Such country wide data may bring us insights into the relative under-education of Greek Catholics and Greek Orthodox, since over a third of them in Hungary lived in Transylvania (as indicated in table 5 above), but they can be much less extrapolated to other denominational clusters in Transylvania with a much lower share in the region’s population.

But one should, in this context, also consider another aspect of the educational supply, its regional or local distribution, as compared to that of its potential denominational clienteles. If cultural distance between denominational groups could not be a decisive factor of inequalities, physical distance from schools occasionally could. Such distance,in terms of access facilities, could also be overcome, obviously, but at a price which all the families concerned were not ready or in a position to accept. Hence the importance of urbanisation as a good approach to the problem area.

           

                                               Table 9.

Urbanisation by denominations in Transylvania (1869-1910)

 

                                     U r b a n    p o p u l a t i o n      growth %    population  % of city dwel-

                         1869       1900[133]      1910[134]  1869-1910[135]    1900[136]     lers, 1910

   

Roman Catholics          25,9          25,1           27,1            187              13,4             42,5

Greek Catholics            11,4         12,2           12,3             193              27,9              5,7

Greek Orthodox            16,8         18,7           14,2             151              30,2              6,2

Lutherans                      19,3         19,0           14,0             130                9,0             21,4

Calvinists                      22,2         17,9           22,7             182              14,7             19,9

Unitarians                       1,7          2,1              2,6             266                2,6             13,4

Jews                                2,7          5,1              7,1             469                2,1             38,7

All                               100,0      100,0          100,0          177,7           100,0             13,1

 

The accessibility in terms of both physical distance from schools and the cost of schooling investment depend manifestly upon the location of the schools and the respective settlement of their clienteles. The primary school network was, by that time, fairly decentralized, so that direct access to schools could be provided for most if not all pupils, even in many if not all remote villages. This was not the case of secondary and higher educational institutions almost exclusively established in towns with ’established councils’ (small townships) or cities with administrative autonomy. The unequal urbanisation of potential school clienteles could, thus, be a factor defining to a large extent positively or negatively the chances of access to post-primary schooling. The table above shows the basic data to this effect for 1869-1910 related to all towns and cities in the region.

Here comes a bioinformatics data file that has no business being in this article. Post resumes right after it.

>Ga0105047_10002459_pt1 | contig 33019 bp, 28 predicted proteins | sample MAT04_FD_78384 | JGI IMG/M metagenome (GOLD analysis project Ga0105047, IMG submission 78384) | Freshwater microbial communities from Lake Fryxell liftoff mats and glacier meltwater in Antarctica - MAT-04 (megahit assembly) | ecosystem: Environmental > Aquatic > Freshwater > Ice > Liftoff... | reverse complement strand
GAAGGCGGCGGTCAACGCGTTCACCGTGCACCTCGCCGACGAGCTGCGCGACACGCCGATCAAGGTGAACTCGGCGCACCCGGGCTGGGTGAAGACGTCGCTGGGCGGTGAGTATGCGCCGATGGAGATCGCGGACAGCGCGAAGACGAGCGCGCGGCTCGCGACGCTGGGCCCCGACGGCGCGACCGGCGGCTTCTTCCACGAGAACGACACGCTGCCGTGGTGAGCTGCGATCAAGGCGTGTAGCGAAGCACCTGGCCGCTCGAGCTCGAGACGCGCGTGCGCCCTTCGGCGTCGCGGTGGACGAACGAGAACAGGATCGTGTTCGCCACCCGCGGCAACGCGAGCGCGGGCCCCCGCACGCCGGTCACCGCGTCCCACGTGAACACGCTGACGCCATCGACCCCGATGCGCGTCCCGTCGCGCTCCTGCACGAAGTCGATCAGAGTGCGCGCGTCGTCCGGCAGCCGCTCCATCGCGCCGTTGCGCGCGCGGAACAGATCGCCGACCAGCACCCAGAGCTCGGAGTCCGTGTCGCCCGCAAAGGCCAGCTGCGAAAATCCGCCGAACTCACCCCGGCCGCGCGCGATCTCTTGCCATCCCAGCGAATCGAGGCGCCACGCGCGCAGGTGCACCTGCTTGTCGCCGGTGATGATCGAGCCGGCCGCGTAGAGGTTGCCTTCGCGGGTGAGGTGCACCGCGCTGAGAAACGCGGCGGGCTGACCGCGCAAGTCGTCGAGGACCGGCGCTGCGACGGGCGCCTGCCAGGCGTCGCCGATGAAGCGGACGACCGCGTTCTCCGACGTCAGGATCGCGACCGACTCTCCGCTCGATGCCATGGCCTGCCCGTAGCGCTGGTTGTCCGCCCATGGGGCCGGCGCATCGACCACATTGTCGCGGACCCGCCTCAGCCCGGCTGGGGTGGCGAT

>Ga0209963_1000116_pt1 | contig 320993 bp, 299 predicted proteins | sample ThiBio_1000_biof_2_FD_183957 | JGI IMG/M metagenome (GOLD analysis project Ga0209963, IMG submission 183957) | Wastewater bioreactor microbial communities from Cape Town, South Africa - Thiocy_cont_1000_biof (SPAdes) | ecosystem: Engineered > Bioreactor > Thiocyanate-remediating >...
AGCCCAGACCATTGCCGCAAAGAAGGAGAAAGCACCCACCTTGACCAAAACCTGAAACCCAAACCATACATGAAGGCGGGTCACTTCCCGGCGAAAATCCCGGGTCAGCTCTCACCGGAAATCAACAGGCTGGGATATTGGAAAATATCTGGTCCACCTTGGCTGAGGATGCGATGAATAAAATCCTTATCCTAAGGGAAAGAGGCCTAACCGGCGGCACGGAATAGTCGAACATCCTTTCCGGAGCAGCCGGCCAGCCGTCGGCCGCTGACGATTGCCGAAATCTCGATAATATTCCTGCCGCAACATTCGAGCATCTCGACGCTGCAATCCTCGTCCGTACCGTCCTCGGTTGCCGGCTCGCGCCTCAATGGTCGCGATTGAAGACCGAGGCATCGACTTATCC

These data show clearly a strong statistical relationship between degrees of urbanization and the level of school performances. Significantly over-urbanised groups (with more than double share among the urban population compared to their proportions in the general population – like Jews -, or with close to the double – like Roman Catholics and Lutherans) belonged to the best educated clusters as well. Those slightly over-urbanized (like Calvinists and Unitarians) displayed equally close to average (but higher than average) educational scores. On the contrary, the firmly under-urbanized brackets – the Greek Orthodox and – even more – the Greek Catholics – appear among the clusters with the poorest educational attainments. In other terms, when the geographical disposition of the schooling supply was to some extent matched with a similar distribution of the potential demand by denomination, there was a positive response in forme of a measure of over-schooling. The contrasted geographical composition of the supply and the demand generated sharp trends of under-investment in education. This correlation remains relevant even for globally over-urbanised groups, like Lutherans actually in Transylvania, whose urban population was historically rather stagnating, contrary to Jews, for example, who tripled their share among city dwellers of the region over the fourty odd years under scrutiny. Still, there was no direct and constant relationship between schooling assets and urbanisation since the most strongly urbanised cluster, the Catholics, was not on the whole the most educated one. Moreover this was even less true of some those – Unitarians and Greek Catholics – which espoused the most dynamically the settlement movement in towns. Jews on the contrary offer a throughout positive correlation between over-urbanisation and over-schooling.